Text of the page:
In a historic decision the Delhi High Court ordered compensation for violation of constitutional and reproductive rights of two impoverished women. In the case of Laxmi Mandal vs Deen Dayal Hari Nager Hospital & Ors[x] Justice Muralidhar instructed the State of Haryana to pay compensation of Rs 2.4 lakhs to the family of Shanti Devi who passed away during childbirth. The Court found the respondents in violation of Shanti Devi’s right to life and health, reiterating that her death was preventable. Drawing on international law Justice Muralidhar underlined that women have the right to control their body and decide when they wish to conceive. The Court also pointed out that women carry the burden of poverty in that they have to prove their BPL status when trying to access health facilities and accordingly ordered that “no pregnant women be denied access to medical treatment regardless of her social economical status.”[xi]
In the case of Jaitun v Maternity Home, MCD, Jangpura & Ors[xii] High Court directed the Municipal Corporation of Delhi and Government of National Capital Territory of Delhi to pay Rs. 50,000 compensation to Fatima for the violation of her fundamental rights by being compelled to give birth to her daughter Alisha under a tree, on account of the denial of basic medical services. The Court underlined that the case demonstrated a complete failure of the public health system and a failure in implementation of Government Schemes, including the National Maternity Benefit Scheme (NMBS), Integrated Child Development Scheme (ICDS) and Janani Soraksha Yojana (JSY) – a scheme designed to reduce maternal and neo-natal mortality by encouraging institutional delivery for poor pregnant women. The judgment further directed the respondents to make the payment of Rs 500, eight to twelve weeks prior to delivery to all Below Poverty Line (BPL) pregnant women, to ensure their proper nutrition under the NMBS, irrespective of age and number of previous births in all states in India.
In India, there is alarming evidence of a resurgence of coercive population measures being introduced at the state level in an effort to discourage fertility. These measures are being levied against both men and women, for example through the use of social and economic incentives and disincentives, but have an especially devastating impact on women. The two-child norm policy for example is linked to gender-based violence and female infanticide.[xiii]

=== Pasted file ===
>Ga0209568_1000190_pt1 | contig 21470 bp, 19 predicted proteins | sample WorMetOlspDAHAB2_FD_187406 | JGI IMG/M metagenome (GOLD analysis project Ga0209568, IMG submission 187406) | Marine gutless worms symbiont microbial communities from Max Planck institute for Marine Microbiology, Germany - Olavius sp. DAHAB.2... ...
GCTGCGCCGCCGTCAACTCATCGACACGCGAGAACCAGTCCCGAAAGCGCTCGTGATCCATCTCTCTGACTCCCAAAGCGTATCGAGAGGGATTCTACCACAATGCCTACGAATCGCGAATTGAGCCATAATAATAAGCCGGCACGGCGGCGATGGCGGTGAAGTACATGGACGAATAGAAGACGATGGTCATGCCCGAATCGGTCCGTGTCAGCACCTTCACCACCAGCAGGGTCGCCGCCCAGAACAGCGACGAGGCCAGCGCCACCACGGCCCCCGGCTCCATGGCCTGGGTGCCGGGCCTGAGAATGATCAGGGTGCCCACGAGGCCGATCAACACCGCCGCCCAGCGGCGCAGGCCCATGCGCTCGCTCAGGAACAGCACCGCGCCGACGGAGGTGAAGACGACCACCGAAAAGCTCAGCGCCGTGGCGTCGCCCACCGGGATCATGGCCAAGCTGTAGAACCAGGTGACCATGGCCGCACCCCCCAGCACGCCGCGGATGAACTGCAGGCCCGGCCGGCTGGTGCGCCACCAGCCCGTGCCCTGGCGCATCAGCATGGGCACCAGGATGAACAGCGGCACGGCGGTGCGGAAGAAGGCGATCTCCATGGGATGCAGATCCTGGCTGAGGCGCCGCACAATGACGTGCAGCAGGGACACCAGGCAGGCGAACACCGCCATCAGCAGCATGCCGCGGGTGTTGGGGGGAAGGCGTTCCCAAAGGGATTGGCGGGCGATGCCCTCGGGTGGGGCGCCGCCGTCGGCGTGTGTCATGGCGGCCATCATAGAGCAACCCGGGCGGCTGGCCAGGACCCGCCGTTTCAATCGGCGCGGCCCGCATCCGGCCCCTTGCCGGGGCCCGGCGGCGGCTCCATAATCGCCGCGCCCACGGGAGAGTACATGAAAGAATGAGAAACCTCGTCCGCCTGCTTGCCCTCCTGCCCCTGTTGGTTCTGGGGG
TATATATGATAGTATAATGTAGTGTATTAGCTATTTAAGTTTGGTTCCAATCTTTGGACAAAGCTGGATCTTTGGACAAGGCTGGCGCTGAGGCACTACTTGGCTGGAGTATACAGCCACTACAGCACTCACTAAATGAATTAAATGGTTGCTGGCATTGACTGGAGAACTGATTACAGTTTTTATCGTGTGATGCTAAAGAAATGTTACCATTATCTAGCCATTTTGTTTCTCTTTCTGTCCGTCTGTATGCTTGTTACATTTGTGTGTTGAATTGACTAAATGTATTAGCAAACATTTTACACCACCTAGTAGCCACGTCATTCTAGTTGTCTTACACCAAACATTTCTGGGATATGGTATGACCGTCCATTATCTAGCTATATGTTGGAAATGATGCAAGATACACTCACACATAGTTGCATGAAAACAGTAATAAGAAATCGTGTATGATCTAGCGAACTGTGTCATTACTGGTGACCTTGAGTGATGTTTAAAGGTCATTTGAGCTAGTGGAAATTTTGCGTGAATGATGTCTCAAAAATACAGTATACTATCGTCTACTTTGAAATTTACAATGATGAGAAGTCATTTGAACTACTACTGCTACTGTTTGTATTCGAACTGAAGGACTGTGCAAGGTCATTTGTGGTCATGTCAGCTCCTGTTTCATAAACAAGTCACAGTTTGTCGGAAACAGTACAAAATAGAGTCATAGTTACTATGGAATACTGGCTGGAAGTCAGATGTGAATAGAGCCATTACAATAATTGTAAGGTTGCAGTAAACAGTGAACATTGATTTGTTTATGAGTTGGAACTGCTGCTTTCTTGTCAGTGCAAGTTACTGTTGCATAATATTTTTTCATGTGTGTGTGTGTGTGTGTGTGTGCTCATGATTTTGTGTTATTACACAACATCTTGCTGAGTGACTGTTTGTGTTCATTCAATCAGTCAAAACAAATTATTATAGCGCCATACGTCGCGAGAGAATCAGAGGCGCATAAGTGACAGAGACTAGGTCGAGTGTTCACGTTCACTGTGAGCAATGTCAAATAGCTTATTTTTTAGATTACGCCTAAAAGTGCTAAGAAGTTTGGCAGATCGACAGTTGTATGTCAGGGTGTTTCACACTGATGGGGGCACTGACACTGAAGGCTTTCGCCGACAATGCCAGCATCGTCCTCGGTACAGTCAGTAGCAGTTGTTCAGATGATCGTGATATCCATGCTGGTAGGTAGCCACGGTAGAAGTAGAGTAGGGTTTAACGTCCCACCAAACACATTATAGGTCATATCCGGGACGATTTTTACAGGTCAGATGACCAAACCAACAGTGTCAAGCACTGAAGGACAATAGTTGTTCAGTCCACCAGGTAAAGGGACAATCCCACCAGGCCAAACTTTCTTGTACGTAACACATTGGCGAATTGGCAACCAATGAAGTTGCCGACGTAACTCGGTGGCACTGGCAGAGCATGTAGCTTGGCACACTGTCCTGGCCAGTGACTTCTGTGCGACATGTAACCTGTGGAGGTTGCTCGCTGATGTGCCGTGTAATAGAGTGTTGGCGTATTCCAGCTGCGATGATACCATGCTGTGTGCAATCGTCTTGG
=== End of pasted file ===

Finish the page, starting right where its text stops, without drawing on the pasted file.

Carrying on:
India carries out about 37 per cent of the world’s female sterilizations. Quotas set by state governments and financial incentives for doctors contributed to 4.6 million women being sterilized last year, many for cash and in unsanitary conditions. Vasectomies accounted for just 4 per cent of all sterilizations. Only about half of Indian couples of childbearing age practice modern birth control methods, United Nations data shows. The government doesn’t pursue the costly option of teaching often-illiterate women how to use contraceptives. One in five babies born worldwide is Indian, straining supplies of land, food, and water.[xiv]
India’s state of emergency between 1975-1977 included a family planning initiative that began in April 1976 through which the government hoped to lower India’s ever-increasing population. This program used propaganda and monetary incentives to convince citizens to get sterilized. People who agreed to get sterilized would receive land, housing, and money or loans. Because of this program, thousands of men received vasectomies and even more women received tubal ligations. However, the program focused more on sterilizing women than men. Despite the fact that sterilizing men is a more simple procedure, the government still chose to focus on sterilizing women instead. Sanjay Gandhi was largely blamed for what turned out to be a failed program. A strong backlash against any initiative associated with family planning followed the highly controversial program, which continues into the 21st century.
In the case of Ramakant Rai v. Union of India[xv], the Socio-Legal Information Centre (SLIC) prepared a legal memorandum on the illegality of coercive sterilization under international human rights law, and an analysis of possible remedial measures to address such abuses using comparative examples from other countries that have confronted such abuses. Human Rights Law Network (HRLN) submitted the memorandum in support of its petition to the Supreme Court, alleging coercion and abusive practices resulting from poor quality of care in government-run sterilization camps and failure to comply with national guidelines on the performance of sterilization, which establish mandatory procedures for obtaining informed consent. In March 2005, the Supreme Court ordered state governments to take immediate steps to regulate health-care providers who perform sterilization procedures, and to compensate women who suffer complications due to sub-standard practices and the relatives of victims who may die from botched operations.[xvi]